J. L. BELL is a Massachusetts writer who specializes in (among other things) the start of the American Revolution in and around Boston. He is particularly interested in the experiences of children in 1765-75. He has published scholarly papers and popular articles for both children and adults. He was consultant for an episode of History Detectives, and contributed to a display at Minute Man National Historic Park.

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Sunday, July 02, 2006

John Adams on "the great anniversary Festival"

On 3 July 1776, John Adams wrote home to his wife Abigail, excited that the Continental Congress had finally voted for independence the day before. He said:

The Second Day of July 1776, will be the most memorable Epocha, in the History of America. I am apt to believe that it will be celebrated, by succeeding Generations, as the great anniversary Festival. It ought to be commemorated, as the Day of Deliverance by solemn Acts of Devotion to God Almighty. It ought to be solemnized with Pomp and Parade, with Shews, Games, Sports, Guns, Bells, Bonfires and Illuminations from one End of this Continent to the other from this Time forward forever more.

You will think me transported with Enthusiasm but I am not.—I am well aware of the Toil and Blood and Treasure, that it will cost Us to maintain this Declaration, and support and defend these States.—Yet through all the Gloom I can see the Rays of ravishing Light and Glory. I can see that the End is more than worth all the Means. And that Posterity will tryumph in that Days Transaction, even altho We should rue it, which I trust in God We shall not.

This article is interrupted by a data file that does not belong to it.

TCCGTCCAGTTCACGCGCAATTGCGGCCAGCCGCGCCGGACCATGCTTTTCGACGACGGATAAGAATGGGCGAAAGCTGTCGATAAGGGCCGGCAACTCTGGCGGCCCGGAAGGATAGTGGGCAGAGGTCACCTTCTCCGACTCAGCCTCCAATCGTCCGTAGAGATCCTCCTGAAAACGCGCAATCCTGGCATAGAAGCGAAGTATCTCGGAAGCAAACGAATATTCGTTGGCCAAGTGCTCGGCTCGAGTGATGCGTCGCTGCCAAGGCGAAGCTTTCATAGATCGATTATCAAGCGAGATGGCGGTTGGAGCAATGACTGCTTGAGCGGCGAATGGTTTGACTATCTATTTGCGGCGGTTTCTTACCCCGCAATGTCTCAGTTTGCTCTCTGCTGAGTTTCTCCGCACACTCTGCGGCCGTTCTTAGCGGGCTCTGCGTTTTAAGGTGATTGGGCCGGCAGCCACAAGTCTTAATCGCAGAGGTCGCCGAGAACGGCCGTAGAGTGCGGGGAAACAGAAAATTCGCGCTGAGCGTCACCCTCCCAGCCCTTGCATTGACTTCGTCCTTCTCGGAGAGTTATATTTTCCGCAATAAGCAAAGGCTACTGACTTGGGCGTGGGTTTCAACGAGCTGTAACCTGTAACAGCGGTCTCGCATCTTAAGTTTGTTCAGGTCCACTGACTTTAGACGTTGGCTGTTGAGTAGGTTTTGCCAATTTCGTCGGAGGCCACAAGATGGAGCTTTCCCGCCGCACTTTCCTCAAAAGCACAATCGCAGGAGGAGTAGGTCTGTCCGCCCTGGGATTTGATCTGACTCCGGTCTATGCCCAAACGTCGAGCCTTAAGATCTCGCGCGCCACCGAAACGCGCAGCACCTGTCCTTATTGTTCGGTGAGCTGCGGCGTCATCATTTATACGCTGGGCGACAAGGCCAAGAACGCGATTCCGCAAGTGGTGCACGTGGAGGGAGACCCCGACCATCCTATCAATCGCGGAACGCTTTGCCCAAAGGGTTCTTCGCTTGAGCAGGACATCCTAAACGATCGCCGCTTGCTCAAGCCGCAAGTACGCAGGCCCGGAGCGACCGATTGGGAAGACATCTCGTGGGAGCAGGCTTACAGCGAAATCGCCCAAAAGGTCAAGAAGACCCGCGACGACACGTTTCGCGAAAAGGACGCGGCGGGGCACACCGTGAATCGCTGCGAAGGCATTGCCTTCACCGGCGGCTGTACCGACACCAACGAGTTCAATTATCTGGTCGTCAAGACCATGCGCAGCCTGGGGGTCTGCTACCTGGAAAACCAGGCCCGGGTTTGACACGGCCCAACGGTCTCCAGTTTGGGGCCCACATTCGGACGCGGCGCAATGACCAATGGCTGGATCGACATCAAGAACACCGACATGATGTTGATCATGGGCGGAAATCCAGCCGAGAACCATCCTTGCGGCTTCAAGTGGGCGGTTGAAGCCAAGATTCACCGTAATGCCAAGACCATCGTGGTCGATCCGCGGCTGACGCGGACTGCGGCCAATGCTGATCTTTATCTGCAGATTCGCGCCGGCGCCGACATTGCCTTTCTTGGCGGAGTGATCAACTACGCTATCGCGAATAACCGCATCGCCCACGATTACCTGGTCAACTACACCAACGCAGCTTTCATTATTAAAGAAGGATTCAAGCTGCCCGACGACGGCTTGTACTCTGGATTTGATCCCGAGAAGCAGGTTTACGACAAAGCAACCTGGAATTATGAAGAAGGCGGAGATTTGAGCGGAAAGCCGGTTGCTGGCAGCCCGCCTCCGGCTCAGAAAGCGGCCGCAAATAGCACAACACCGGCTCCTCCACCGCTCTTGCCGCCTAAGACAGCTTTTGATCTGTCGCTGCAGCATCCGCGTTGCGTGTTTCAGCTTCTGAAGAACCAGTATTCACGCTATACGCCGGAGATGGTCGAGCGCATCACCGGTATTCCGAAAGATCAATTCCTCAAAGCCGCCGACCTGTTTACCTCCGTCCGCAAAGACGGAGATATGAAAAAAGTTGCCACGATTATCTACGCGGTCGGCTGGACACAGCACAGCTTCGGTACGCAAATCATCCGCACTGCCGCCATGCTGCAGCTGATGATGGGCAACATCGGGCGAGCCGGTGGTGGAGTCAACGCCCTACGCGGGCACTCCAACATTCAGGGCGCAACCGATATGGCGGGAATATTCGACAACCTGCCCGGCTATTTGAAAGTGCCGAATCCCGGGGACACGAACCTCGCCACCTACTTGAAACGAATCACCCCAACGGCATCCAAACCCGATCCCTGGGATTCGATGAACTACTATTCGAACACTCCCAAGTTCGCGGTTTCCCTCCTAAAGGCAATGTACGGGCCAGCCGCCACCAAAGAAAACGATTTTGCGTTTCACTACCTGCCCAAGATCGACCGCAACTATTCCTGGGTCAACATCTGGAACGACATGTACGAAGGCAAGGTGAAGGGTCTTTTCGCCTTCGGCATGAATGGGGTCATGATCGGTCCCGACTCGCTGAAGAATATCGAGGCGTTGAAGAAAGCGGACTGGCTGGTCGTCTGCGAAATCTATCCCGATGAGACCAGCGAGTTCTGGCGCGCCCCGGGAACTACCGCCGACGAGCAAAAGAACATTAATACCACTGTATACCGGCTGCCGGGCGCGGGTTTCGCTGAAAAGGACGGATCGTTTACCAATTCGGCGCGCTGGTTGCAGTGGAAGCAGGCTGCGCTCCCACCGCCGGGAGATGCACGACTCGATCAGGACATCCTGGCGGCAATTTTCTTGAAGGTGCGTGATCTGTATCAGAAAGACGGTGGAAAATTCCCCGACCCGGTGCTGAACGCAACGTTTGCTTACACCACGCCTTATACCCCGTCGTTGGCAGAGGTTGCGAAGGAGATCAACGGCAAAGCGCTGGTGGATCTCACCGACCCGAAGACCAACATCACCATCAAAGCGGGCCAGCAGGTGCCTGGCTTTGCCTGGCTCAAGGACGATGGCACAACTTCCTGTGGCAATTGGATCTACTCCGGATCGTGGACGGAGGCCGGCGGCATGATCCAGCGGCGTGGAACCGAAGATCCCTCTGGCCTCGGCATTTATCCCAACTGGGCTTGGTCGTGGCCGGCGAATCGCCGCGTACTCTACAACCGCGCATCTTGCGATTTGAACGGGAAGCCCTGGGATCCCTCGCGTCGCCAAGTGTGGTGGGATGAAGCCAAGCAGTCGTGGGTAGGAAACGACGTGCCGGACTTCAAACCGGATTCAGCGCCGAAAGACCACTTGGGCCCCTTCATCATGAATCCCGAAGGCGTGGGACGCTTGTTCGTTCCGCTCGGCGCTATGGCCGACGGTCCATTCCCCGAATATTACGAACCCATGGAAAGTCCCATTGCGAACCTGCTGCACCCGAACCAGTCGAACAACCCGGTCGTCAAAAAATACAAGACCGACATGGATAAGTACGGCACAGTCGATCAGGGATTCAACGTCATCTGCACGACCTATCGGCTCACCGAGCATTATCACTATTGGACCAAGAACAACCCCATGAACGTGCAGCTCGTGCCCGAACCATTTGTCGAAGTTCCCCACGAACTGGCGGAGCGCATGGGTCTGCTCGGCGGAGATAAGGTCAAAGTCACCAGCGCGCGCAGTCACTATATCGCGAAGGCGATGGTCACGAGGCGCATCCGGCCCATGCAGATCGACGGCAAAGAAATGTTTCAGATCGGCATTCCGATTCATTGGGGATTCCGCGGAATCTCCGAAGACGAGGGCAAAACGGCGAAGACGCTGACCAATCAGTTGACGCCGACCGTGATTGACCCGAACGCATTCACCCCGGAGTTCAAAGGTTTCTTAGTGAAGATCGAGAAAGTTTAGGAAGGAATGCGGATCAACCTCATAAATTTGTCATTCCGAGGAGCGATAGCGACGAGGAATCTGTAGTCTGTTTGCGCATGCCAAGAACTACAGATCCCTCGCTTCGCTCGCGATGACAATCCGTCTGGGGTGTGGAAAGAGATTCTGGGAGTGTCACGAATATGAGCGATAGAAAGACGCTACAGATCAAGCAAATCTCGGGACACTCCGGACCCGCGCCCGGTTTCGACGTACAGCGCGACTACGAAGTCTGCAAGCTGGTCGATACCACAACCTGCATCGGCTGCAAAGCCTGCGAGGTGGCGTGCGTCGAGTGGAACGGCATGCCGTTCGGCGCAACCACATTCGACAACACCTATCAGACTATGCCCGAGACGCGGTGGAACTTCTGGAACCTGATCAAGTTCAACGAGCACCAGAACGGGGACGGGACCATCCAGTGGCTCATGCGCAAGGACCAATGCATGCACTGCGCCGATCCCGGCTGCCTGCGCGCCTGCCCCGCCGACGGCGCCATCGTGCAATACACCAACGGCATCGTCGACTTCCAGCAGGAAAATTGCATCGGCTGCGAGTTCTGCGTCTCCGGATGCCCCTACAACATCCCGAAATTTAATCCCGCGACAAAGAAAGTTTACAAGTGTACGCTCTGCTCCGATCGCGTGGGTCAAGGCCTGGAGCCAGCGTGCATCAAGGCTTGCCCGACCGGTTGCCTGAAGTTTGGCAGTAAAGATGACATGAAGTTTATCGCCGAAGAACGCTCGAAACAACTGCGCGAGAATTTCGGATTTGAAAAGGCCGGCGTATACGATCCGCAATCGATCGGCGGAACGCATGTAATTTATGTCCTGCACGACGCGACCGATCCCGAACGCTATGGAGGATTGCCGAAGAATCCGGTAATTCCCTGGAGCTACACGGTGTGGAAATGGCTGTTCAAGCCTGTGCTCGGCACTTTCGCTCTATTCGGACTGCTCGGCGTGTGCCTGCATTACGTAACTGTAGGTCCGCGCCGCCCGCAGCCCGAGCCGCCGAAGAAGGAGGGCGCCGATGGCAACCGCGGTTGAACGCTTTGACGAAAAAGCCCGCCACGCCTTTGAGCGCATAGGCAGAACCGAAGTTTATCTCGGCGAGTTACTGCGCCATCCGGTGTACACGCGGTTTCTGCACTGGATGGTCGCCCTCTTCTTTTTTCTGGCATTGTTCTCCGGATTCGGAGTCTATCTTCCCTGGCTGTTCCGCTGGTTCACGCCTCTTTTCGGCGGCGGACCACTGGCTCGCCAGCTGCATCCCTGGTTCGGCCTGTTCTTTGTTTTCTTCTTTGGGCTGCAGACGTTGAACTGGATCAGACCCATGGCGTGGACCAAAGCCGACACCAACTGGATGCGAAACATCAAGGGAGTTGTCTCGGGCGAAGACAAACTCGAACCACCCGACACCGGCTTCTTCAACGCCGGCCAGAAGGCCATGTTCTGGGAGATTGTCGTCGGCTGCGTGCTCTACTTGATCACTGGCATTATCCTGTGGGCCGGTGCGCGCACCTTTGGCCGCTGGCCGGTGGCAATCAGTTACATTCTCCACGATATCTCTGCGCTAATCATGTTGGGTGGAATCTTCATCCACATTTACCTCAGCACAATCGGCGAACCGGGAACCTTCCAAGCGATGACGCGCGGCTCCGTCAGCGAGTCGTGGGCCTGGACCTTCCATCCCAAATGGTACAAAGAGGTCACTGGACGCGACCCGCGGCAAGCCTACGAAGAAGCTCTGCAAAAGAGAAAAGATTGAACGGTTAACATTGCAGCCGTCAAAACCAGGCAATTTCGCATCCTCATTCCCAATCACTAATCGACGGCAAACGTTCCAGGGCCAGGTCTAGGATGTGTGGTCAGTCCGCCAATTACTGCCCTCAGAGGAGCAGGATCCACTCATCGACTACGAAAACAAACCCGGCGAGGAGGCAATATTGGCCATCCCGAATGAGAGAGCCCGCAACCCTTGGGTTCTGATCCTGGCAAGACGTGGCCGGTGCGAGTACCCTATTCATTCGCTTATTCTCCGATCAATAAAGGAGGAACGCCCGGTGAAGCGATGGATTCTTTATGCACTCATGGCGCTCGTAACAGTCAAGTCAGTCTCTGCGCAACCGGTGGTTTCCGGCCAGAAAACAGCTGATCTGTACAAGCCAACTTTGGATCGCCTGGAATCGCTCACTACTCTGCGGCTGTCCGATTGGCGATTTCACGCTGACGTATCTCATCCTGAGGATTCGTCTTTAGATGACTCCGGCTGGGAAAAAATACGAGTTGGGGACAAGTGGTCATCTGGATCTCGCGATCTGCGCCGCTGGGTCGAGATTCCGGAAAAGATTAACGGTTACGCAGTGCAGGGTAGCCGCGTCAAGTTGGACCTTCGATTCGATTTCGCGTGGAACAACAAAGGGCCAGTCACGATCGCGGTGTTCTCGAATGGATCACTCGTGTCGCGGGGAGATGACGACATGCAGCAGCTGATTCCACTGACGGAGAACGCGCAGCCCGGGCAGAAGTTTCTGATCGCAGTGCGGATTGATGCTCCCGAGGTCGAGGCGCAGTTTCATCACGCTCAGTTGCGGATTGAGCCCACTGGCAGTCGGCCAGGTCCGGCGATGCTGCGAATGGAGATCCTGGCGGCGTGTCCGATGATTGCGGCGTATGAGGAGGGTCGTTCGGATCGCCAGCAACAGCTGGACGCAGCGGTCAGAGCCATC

But, of course, we don't celebrate the 2nd of July that way. We celebrate the 4th. And people started celebrating the 4th soon after Adams wrote. In 1783, for example, Boston changed the date of its annual oration from the 5th of March, anniversary of the Boston Massacre, to the 4th of July; the wound of the Massacre had been healed by independence, town fathers implied.

So why do we celebrate the 4th of July? Because that's the anniversary of Congress's public declaration of why it had adopted independence two days before. The declaration in its many printed versions of the 1700s (hardly anyone saw the signed manuscript or a facsimile of it until fifty or more years later) usually started out, "In Congress, July 4, 1776." That dateline couldn't help but cement the 4th of July in people's minds.

And in a way the shift of focus from the 2nd to the 4th makes sense. The legal move of voting for independence in a closed legislature isn't so republican as the people's adoption of independence for themselves.

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